I also think in a lot of cases the custodial sentence is nowhere near long enough.

    Like this case for example
    https://www.yorkshireeveningpost.co.uk/news/crime/road-killer-hit-cyclist-at-80mph-and-later-posted-on-facebook-f-west-yorkshire-police-3993030

    he basically took a Civic Type R, no insurance, already banned, probably pissed (refused to provide sample), drove at 80mph in a 30 limit and killed a cyclist. Left him lying dying in the road, and made his escape. Torched the car to hide the evidence.

    Only got 5 years custodial/ 5 years 8 months ban.

    ads678
    Free Member

    Only got 5 years custodial/ 5 years 8 months ban.

    Which probably equates to an 8 month ban….

    doris5000
    Full Member

    I think it depends on the definition of ‘dangerous’.
    Momentary lapse of concentration, over estimating your speed in an overtake, things like that we can all do, and mostly get away with, there is no intent.

    Is this just another example of ‘car brain’ (as per the other thread) though?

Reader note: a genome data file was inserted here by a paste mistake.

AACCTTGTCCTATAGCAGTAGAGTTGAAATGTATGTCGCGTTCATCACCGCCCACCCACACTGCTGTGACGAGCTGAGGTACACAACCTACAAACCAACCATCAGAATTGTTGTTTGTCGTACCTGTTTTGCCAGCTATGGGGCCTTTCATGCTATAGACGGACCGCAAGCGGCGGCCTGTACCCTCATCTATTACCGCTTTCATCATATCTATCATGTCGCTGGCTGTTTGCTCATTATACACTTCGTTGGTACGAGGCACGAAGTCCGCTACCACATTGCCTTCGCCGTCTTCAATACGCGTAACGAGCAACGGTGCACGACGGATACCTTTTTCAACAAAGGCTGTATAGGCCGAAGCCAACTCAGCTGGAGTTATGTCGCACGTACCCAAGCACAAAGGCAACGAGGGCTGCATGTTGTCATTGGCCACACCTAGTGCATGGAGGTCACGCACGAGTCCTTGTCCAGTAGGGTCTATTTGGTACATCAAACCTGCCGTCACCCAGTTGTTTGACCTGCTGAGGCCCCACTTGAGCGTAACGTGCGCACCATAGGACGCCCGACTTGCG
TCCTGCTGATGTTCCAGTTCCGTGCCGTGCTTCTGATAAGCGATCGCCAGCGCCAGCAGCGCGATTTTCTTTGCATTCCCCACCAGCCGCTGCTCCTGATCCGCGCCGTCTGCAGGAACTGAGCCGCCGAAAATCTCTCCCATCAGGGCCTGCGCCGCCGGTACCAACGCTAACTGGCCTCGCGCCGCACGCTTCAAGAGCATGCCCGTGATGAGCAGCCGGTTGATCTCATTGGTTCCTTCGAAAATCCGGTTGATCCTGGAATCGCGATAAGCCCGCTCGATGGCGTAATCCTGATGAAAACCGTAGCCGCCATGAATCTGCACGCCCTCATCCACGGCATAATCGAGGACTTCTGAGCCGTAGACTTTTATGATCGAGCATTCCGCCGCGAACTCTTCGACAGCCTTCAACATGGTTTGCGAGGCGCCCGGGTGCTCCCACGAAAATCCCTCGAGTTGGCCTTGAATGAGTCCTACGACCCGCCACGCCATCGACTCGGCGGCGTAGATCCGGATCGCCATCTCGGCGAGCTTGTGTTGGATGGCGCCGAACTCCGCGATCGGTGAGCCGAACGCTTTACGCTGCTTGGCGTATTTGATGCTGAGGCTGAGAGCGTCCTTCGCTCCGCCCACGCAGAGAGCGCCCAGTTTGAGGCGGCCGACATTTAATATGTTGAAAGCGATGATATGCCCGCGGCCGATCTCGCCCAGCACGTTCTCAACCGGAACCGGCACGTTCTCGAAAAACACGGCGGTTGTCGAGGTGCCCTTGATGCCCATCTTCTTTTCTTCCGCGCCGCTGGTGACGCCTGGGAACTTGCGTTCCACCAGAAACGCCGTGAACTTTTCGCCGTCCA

Would we accept this as an excuse for causing death in any other field? “The pilot only had a momentary lapse of concentration, and flying is his job, so….”

    “The crane operator didn’t mean to drop those bricks on the crowd, it’s just that his wife had just texted him to remind him to get bog roll on the way home and he was distracted…”

    We all DO have momentary lapses of concentration, but they’re not always acceptable as an excuse for causing the death of another. But we have different logic when cars are involved.

    I’m not trying to argue for maximum sentences here necessarily, just challenging the line of thinking.

    multi21
    Free Member

    ads678

    Which probably equates to an 8 month ban….

    Right, it’s pointless at 8 months, but he was already banned so what difference does it make anyway?

    Dickyboy
    Full Member

    FYI driving bans start after custody period.